At the end of my last blog article, I mentioned a book by Seth Godin called Meatball Sundae. It tackles a very, very, very common marketing mistake: choosing marketing tools that are not suited to your business.
When social media came on the scene, everyone got on that train. Suddenly, everyone had to have a Facebook page. When some of the luster started to fade, executives started asking a very important question: is Facebook making us any money? Marketers would point to the number of “Likes” they had or even the number of “Shares” they would get from their clever posts, but it was hard to say whether Facebook was making them any money at all.
There are two important things we learned about social media:
- Facebook is an advertising tool, not a sales tool.
Putting a post on Facebook is like running an ad in the paper. People might like the clever ad, but they don’t necessarily buy your product (which is why you can have 40,000 Likes but no rise in sales). It can help you raise awareness about events or products or other developments in your company, but people don’t buy something from you because of your Facebook presence (unless you are a B-to-C and you offer discounts through your page — that WILL work, just like putting a coupon in the paper.)
- Facebook is, by design, a social tool, not a business tool.
Many people love to use it for connecting with family and friends, not so much for business associates. A client may be put off by a sales person contacting them on Facebook, kinda like a sales person stalking them at church on Sunday. If you use Facebook (or any social media tool) the wrong way, you can drive potential clients away (this is especially true for B-to-B companies).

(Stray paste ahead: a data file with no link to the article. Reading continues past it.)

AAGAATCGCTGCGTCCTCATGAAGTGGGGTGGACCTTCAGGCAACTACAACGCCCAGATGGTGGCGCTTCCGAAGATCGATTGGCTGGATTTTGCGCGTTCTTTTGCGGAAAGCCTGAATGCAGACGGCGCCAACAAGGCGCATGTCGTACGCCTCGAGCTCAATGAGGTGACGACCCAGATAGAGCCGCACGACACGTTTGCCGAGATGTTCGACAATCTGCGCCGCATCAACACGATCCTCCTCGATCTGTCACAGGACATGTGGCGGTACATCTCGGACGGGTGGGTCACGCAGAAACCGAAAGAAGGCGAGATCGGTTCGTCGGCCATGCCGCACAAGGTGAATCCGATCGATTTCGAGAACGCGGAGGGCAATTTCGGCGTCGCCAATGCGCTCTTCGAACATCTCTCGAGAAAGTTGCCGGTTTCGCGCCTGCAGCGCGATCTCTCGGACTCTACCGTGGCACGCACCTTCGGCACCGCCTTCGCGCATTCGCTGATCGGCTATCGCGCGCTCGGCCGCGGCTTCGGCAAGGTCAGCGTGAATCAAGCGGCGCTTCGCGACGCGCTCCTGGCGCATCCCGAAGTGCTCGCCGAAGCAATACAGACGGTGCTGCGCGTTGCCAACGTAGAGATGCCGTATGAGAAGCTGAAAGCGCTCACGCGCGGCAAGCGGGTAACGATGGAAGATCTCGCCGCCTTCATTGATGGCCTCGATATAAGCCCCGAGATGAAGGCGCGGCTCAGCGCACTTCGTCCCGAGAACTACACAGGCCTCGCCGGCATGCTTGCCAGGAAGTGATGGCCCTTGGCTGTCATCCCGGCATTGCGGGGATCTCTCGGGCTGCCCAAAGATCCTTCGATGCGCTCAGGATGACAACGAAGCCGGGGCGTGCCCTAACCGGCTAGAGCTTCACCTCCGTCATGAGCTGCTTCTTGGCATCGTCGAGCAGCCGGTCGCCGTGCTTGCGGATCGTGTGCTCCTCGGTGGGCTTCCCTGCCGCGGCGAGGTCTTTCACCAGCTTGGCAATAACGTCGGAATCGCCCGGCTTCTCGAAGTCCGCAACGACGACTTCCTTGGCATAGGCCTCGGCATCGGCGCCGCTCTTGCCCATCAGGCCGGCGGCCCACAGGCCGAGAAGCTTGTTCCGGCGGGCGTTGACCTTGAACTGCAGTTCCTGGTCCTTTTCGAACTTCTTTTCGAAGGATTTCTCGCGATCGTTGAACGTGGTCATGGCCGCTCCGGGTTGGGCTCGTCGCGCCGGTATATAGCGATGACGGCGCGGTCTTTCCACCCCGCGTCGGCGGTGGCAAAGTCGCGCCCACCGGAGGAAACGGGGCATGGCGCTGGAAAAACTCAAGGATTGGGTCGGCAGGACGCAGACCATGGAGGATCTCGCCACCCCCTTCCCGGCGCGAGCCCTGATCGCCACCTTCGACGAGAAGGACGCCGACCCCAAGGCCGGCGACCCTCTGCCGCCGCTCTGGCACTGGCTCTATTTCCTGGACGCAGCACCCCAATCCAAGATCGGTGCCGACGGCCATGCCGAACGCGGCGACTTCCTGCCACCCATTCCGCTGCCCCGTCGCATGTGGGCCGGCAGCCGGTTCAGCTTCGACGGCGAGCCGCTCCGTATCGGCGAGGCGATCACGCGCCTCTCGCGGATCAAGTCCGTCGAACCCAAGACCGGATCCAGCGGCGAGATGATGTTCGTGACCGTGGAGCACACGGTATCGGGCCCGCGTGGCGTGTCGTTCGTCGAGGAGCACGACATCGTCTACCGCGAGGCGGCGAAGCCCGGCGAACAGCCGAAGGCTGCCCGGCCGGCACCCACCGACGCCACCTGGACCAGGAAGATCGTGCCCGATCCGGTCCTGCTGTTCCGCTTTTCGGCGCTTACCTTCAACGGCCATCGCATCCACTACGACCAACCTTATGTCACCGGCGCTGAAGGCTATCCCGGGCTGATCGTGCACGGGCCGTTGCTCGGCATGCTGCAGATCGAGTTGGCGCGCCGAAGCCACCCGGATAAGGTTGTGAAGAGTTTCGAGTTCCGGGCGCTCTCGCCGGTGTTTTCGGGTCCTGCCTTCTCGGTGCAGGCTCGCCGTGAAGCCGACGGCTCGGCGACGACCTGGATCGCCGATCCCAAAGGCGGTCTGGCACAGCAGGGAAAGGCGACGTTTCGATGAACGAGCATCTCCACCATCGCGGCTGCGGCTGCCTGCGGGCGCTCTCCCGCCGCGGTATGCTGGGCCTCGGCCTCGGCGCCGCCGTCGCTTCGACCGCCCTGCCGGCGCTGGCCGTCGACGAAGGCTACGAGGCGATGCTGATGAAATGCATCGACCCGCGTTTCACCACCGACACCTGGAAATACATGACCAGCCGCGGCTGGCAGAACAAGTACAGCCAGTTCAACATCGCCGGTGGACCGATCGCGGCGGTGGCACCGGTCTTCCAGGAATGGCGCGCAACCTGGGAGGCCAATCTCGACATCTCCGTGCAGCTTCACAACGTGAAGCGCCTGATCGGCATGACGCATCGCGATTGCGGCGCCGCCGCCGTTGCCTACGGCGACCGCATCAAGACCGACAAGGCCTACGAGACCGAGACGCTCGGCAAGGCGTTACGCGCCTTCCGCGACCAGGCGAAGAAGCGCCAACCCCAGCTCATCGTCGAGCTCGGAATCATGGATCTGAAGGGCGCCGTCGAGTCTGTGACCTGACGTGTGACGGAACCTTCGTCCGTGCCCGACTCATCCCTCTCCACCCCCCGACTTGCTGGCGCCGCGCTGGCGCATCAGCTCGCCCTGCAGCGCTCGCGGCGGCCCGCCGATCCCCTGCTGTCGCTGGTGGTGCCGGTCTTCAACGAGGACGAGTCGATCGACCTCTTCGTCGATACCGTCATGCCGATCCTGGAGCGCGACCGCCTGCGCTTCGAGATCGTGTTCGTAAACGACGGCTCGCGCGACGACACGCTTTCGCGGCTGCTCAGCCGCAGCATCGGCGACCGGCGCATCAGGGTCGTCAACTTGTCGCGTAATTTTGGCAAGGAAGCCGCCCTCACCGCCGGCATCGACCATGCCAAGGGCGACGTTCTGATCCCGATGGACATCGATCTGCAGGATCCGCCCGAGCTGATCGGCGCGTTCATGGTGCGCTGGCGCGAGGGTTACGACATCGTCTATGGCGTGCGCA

Facebook, Twitter, Pinterest, etc. are potential tools you can use, but you need to be sure you understand how best to use them. Before you buy into a new tool, be sure to consider:
- Is my potential market here?
- How would my potential market like to interact with me here?
- What are my realistic expectations for this tool? (SMART goals!)
- How will I measure my success with this tool?
- Who will be responsible for setting it up and maintaining it?
Depending on your market, you may find that having a Facebook page (or Twitter account, etc.) is not optional anymore — it is an expectation. How you use it, though, and what resources you should commit to it are another question.